It doesn’t matter how many more Star Wars films are released between now and the time I permanently visit the old spacers home, I’m never going to get bored of saying how much I love Solo: A Star Wars Story. From its cast and crew to the design, that incredible score and the ingenuity of ILM’s Oscar nominated visual effects, it’s a film that gets better and better with every viewing, and here we are allowed a look behind the curtain with Julian Foddy as he explains just how the exploding conveyex carriage filled with coaxium was created.
Gizmodo take a look at this stunning effect.
Through the lens of their high-speed cameras, YouTube’s the Slow Mo Guys (Gavin Free and Dan Gruchy) have proven time and time again that everything is cooler in slow motion, particularly when explosions are involved. Back in 2016 they filmed firecrackers exploding in a fish tank, which produced an underwater bubble that appeared to instead implode on itself.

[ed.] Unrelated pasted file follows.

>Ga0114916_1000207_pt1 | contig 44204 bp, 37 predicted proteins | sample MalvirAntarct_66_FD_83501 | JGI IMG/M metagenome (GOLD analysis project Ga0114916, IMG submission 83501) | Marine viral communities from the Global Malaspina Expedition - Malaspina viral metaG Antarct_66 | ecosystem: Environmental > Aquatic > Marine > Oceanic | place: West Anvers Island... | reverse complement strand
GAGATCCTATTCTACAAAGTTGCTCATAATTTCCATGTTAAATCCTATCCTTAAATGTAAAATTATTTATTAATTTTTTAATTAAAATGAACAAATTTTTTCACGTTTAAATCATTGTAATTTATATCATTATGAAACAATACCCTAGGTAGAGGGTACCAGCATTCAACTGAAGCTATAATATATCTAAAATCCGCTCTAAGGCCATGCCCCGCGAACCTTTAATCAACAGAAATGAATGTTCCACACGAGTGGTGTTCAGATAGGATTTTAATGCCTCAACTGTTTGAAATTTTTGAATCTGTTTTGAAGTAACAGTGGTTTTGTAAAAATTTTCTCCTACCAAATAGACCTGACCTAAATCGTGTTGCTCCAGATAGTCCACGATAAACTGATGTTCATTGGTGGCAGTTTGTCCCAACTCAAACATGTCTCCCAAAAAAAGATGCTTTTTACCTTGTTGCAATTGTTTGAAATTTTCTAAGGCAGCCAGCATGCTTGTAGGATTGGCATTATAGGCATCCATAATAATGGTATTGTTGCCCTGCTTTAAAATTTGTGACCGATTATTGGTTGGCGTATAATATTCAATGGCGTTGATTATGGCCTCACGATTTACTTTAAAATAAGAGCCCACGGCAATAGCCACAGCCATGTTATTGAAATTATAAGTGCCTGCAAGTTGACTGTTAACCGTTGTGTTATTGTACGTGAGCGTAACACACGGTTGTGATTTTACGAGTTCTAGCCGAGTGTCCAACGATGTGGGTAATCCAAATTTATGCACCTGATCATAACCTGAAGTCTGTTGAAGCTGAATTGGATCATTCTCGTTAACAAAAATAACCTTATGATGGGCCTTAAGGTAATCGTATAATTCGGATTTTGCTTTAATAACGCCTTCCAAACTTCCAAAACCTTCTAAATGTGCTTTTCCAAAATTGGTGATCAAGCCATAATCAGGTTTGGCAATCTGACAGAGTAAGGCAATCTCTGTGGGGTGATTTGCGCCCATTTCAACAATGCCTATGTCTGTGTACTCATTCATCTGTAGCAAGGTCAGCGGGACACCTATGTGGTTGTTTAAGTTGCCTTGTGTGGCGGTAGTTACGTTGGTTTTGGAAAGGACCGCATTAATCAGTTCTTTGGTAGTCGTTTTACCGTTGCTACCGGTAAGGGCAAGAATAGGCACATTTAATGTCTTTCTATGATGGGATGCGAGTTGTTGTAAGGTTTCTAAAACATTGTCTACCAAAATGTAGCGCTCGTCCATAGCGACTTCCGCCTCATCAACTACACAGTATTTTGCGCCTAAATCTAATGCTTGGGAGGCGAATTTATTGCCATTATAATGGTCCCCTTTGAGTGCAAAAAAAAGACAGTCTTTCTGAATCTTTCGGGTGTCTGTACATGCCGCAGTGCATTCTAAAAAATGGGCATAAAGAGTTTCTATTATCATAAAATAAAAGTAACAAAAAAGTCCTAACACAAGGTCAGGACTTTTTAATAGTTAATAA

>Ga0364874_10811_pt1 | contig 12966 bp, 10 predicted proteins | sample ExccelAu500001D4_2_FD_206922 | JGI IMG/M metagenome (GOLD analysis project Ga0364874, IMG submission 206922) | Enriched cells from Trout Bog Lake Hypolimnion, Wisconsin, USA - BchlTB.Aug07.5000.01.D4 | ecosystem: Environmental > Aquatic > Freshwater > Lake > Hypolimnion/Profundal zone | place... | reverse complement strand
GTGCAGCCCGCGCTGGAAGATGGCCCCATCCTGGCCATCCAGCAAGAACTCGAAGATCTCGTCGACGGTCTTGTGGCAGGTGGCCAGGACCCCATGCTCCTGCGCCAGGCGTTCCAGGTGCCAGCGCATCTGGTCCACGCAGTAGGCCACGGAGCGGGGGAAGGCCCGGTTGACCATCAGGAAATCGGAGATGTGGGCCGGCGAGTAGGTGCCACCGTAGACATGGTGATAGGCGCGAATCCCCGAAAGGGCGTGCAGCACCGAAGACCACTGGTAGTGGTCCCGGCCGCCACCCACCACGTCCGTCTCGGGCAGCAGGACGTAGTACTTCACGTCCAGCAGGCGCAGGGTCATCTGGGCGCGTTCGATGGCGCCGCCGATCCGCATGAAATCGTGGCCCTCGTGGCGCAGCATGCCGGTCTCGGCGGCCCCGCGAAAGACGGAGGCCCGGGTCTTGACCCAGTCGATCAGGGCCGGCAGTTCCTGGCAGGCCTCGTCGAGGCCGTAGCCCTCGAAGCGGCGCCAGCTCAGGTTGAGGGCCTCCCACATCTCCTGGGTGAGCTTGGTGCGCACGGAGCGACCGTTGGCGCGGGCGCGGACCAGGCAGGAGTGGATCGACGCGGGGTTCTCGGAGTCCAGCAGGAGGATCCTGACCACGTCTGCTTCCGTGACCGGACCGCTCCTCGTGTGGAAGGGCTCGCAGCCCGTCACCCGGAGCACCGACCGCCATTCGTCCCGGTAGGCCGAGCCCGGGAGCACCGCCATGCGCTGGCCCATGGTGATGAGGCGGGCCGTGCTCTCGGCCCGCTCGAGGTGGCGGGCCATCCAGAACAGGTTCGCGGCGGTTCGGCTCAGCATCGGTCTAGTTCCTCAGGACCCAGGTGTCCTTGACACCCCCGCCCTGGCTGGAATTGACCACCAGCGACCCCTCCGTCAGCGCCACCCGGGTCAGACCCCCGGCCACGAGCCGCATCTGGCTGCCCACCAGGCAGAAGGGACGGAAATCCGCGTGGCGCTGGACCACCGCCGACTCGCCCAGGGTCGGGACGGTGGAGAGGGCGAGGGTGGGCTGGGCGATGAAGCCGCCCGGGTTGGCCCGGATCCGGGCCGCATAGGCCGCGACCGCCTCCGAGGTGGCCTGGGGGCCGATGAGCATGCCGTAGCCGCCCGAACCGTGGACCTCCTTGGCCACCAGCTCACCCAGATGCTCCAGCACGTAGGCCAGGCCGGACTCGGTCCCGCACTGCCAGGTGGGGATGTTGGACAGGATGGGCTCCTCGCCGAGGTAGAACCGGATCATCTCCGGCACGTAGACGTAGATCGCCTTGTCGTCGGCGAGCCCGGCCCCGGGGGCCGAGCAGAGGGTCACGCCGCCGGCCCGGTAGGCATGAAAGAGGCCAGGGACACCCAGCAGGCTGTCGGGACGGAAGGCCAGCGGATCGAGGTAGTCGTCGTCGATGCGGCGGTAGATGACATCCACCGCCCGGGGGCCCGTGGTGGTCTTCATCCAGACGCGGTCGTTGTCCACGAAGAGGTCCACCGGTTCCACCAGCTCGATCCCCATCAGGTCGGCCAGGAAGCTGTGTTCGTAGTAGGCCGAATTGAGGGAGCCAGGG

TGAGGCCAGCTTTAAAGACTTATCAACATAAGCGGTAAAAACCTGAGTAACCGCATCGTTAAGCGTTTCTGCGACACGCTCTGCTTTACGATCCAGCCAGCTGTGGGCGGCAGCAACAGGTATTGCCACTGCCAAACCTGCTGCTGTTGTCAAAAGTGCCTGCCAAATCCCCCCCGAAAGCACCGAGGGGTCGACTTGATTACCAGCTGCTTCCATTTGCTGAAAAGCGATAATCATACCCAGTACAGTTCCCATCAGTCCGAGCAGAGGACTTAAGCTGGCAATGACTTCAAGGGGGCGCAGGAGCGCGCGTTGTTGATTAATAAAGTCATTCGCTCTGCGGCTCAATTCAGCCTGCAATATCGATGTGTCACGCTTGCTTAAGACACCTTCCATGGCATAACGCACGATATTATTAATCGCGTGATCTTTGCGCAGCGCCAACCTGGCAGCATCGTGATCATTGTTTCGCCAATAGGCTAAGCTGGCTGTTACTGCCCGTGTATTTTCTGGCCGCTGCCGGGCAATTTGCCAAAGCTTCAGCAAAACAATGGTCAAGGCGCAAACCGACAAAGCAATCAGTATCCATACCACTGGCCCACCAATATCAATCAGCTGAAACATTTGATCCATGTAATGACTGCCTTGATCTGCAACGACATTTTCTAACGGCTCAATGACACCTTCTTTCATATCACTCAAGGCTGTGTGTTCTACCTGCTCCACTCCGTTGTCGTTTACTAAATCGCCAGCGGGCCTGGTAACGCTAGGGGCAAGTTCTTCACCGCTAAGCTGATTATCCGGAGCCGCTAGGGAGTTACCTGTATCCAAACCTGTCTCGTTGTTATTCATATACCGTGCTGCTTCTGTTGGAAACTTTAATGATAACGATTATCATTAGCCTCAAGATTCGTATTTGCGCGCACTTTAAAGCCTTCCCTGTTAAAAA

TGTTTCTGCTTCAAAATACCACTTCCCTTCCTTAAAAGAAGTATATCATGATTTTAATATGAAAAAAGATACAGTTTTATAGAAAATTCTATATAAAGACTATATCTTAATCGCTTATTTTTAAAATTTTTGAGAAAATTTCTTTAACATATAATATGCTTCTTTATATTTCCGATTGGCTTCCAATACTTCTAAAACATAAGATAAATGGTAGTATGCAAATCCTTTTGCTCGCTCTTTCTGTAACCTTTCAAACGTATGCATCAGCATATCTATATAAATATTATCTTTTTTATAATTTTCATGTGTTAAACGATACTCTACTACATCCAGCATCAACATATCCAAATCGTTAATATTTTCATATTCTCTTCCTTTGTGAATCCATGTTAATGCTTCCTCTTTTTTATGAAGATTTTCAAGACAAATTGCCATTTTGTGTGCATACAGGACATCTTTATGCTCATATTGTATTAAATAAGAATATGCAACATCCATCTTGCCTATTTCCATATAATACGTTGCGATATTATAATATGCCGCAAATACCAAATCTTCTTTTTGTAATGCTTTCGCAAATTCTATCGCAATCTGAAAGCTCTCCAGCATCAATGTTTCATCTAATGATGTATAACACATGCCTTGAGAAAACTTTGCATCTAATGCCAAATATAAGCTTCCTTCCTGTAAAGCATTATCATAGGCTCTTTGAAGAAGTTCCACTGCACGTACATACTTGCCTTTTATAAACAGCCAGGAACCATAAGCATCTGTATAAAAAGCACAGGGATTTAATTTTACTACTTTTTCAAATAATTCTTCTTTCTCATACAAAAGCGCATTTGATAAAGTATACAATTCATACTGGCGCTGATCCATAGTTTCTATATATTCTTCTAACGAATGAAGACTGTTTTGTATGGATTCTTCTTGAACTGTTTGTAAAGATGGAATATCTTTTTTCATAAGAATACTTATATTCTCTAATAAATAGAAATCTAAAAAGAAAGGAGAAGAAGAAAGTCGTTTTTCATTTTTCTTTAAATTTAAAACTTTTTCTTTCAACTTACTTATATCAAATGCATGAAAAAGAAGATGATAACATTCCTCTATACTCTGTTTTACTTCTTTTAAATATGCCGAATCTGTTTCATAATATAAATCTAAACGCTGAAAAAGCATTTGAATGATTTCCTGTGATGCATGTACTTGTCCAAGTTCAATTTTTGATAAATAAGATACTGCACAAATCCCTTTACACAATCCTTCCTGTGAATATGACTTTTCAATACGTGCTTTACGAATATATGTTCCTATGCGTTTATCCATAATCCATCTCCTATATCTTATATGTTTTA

That slow motion footage inspired artists at Industrial Light & Magic who needed to blow a giant mountain to bits, but worried that the use of traditional explosives on miniature models would look too fake. Given the film takes place in a far away galaxy full of unique weaponry, the visual effects team 3D-printed a miniature replica of a mountain, submerged it under water, bombarded it with small explosives, and then filmed the results at 120,000 frames per second.
A brief story, at the press screening of Solo in London back in May I was sat next to a young couple, and when the film finished the lady leaned across and asked me why I was at the screening. I explained who I was and what I did and asked her the same. Before she answered, she asked if I liked this effect, the coaxium explosion. I rank it alongside the seismic charge from Attack of the Clones as the most inventive and impressive explosions in all of Star Wars, and told her so. She smiled and explained that she works for ILM and spent 12 months working on that effect sequence. To my shame I never got her name, so if you’re reading this – bravo!
- Rob Bredow
- Publisher: Harry N. Abrams
- Hardcover: 256 pages